On Brexit On BBC Have Your Say
I am currently lamenting the awful treatment of Richard Stallman by the army of useful idiots who chatter among themselves before yelling concertedly in one or two directions to bully some person or organisation on someone else's behalf.
There are times when you have to look deeper into someone's words or ideas to get rewards from them - even if the reward is a more certain refuation of someone's beliefs, there's often still a lot to learn in the process.
Not that I think Stallman will be silenced in any way, and I selfishly hope the experience focuses his thoughts on ways to tackle the increasingly pervasive power of idiots online. We would all benefit from that.
I'll use paragraphs below to share my thoughts on the, to my mind, ridiculous aspersions being pushed on RMS.
Ok, I suppose it all started with Stallman defending the late Marvin Minsky against allegations that he'd had sex with a 17 year old at an Epstein party. Whether or not he did have sex is itself in dispute - another academic at the party claims Minsky turned down the invitation for sex, and immediately told him about it. That's plausible, Minsky was a respectable 73 year old academic, surrounded by peers. He would have been a disciplined person to have achieved his success, and probably savvy enough not to risk his reputation, assuming he was even tempted.
Regardless, what Stallman suggested was that the 17 year old would have presented herself as a willing sexual partner, because Epstein and his accomplices groomed people such that they would conceal the coercion and trickery that got them there. That's plausible, in fact I'm certain that's the case - there's no conceivable scenario in which so many respected academics would tolerate being in an environment where sex-trafficked girls were obviously being peddled. Therefore, I don't believe it was obvious.
Still, it should have been apparent, eventually at least, that young women were ostensibly prostituting themselves at the party. Perhaps it was discreet, but there must have been a point at which these people realised the event was slightly more dodgy than the typical university Cheese and Wine party. There's no place for Rock n Roll vices in the tenured way of life, that's what 'respectable society' holds true, and these academics know that.
A last point on this particular allegation, the court transcript quotes the woman as saying that she had sex with Marvin Minsky, but doesn't remember when or where. While I have no reason to doubt the sincerity of her statement, I definitely question the reliability of it.
The next slur thrown Stallman's way is that he variously believes that "prostitution, adultery, necrophilia, bestiality, possession of child pornography, and even incest and pedophilia" should be legalised. The quoted list was actually a quote from a politician who was (as I recall) giving reasons why gay marriage should not be allowed (e.g. if we allow that, then we should allow all these...)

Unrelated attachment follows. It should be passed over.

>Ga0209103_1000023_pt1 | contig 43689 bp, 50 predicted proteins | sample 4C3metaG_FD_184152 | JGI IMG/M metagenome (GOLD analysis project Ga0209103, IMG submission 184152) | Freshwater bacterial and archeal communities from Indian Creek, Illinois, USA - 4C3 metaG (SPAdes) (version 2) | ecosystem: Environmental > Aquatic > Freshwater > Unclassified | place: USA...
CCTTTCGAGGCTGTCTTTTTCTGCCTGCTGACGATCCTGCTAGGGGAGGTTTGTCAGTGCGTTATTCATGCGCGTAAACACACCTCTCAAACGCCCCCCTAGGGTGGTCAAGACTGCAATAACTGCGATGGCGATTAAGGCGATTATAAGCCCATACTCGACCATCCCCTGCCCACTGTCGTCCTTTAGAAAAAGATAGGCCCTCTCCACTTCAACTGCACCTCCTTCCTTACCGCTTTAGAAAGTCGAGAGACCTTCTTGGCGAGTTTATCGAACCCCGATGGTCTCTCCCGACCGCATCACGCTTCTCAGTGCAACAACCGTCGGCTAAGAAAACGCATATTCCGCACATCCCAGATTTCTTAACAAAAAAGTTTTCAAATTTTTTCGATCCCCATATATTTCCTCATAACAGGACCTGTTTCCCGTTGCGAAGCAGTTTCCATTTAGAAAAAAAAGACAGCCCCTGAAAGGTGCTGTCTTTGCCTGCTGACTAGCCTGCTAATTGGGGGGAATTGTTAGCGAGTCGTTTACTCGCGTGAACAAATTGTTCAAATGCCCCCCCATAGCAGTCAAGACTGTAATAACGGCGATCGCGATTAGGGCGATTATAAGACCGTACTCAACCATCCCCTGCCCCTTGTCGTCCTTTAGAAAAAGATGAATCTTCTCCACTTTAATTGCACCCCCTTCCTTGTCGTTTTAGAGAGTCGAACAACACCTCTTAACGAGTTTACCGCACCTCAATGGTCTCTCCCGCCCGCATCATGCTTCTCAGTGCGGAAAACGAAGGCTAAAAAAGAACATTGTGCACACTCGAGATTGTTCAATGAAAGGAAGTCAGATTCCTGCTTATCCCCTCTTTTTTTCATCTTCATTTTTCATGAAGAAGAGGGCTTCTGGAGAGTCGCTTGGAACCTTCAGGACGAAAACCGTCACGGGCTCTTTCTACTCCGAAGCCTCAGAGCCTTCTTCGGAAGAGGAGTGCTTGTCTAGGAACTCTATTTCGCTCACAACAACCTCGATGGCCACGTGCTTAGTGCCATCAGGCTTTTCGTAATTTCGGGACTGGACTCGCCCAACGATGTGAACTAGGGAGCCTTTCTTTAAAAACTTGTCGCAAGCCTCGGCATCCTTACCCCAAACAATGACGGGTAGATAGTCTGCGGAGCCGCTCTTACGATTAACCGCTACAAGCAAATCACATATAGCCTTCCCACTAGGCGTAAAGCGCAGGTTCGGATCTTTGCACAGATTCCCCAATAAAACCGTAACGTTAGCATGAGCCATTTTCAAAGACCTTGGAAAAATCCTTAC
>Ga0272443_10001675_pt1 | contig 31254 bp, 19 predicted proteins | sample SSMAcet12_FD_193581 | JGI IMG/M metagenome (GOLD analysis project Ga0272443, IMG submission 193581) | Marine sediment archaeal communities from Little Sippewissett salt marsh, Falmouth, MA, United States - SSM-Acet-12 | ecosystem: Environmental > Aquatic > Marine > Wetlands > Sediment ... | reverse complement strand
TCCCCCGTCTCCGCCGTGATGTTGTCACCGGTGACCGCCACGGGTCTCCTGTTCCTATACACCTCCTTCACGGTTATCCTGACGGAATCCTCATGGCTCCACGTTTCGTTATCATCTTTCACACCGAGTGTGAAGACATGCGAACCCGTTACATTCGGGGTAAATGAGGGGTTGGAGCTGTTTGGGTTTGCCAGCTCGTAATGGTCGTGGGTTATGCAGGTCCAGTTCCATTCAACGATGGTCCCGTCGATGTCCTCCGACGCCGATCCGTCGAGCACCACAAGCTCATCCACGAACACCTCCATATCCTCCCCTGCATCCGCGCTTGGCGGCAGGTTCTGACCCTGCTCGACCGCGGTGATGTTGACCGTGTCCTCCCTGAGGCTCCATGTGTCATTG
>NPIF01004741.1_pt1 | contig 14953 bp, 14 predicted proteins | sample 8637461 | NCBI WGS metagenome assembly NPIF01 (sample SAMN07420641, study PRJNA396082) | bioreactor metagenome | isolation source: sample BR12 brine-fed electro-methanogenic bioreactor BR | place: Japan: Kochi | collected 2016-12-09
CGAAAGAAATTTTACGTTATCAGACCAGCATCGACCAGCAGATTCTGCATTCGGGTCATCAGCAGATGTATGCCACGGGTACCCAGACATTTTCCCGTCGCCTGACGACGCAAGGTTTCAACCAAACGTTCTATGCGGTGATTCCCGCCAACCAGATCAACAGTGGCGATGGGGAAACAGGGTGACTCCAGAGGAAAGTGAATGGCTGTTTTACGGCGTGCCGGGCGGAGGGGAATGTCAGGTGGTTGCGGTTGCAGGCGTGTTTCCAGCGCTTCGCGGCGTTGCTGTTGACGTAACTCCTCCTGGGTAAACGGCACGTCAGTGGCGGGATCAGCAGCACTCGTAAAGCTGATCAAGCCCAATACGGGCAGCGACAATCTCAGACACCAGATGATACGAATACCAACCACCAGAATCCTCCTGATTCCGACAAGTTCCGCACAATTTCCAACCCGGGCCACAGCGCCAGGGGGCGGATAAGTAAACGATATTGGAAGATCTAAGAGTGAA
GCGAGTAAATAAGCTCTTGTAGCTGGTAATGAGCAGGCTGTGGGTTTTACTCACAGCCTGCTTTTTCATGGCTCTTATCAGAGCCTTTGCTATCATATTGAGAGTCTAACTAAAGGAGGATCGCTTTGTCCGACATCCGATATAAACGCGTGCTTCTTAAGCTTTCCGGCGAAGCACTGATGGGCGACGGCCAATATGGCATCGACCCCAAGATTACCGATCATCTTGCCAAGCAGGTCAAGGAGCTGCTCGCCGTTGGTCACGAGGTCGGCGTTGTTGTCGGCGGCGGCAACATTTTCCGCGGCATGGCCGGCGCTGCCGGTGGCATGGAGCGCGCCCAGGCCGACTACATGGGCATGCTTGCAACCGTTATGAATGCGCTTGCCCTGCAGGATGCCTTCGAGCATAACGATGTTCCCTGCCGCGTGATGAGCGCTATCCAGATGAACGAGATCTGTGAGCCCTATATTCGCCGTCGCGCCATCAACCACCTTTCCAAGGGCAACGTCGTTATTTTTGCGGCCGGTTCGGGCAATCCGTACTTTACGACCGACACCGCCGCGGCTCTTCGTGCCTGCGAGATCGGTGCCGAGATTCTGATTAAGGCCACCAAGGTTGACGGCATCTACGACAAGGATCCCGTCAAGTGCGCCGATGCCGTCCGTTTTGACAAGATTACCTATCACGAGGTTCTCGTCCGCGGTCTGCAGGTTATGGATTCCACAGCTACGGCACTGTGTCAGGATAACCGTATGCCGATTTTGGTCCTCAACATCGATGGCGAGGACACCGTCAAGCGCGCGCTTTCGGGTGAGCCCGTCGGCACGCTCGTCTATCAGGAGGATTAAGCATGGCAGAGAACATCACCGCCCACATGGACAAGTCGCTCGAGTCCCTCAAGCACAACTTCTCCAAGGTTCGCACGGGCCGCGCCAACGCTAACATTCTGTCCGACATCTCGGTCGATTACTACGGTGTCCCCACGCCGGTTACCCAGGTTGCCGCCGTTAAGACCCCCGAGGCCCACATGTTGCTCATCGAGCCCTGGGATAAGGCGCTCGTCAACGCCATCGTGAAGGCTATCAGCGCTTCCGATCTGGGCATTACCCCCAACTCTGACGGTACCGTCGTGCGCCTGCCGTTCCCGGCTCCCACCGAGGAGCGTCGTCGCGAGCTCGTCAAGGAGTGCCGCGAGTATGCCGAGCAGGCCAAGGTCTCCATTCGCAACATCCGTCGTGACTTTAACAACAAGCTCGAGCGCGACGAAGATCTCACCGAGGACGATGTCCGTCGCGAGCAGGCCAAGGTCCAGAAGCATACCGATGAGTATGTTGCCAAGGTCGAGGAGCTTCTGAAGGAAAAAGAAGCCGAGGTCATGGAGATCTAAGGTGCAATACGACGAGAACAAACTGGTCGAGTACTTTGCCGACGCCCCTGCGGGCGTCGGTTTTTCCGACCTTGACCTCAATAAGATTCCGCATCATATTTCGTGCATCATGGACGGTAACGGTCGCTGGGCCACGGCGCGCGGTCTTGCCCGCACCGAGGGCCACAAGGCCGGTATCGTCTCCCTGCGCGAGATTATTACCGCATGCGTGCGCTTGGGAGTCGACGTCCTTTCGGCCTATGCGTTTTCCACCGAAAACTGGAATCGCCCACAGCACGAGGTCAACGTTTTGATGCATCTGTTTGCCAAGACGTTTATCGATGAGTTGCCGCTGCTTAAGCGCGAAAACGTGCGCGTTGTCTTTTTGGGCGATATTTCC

Stallman was actually defending gay marriage by trying to say that there are no limits to the forms that human relationships can take, as long as they are consensual and free from coercion. He's a painfully rational person, and his approach to a problem is to question every premise.
He was, I think, sorely misguided on pedophilia, but it wasn't the focus of his thoughts. Prostitution and incest were what he discussed. What I think he failed to consider is that there is such a pronounced asymmetry between an adult and a minor in terms of intellect and life-experience that it would be practically impossible for any reasonable interpretation of that relationship to be anything other than exploitative.
As it happens, Stallman talked to people who had been abused, and recanted his opinions on the subject. However, reasoning things like this out, provoking unpleasant thoughts, can lead to insights. Here's one.
Consider that there is a subset of abused children who really don't feel like they have been abused. In most child abuse cases the perpetrator is known to the child, often a close family member. They will have been groomed, emotionally manipulated, however we describe it. The interactions are painted in a loving way to the child, and the child reciprocates. This is what love is to some children, harrowing as that may be to contemplate.
When the child eventually, perhaps as an adult, comes to realise the truth of the situation, they have to face the fact that someone they thought loved them (and I believe the perpetrators often do, though probably not in a way we would understand), someone who they have trusted and loved back has actually exploited them for their selfish gains.
What a horrible thing to have to face up to, and what troubles me is that people find ways of blaming themselves, and I believe lots of children and adults absorb some, maybe all, of the blame themselves.
And the insight is that, when we sensationalise this subject in our dreadful tabloid press, and our pearl-clutching twitter feeds, all that pointless scorn and hate and derision is probably felt acutely by victims more than perpetrators.
So, to be genuinely compassionate to people who have had their trust and bodies abused, don't buy into the tabloid-level narrative. Certainly don't contribute to it. Treat the subject with sensitivity and with respect for the victims, don't use it as a tool to parrot trending themes for, let's face it, misguided virtue signalling.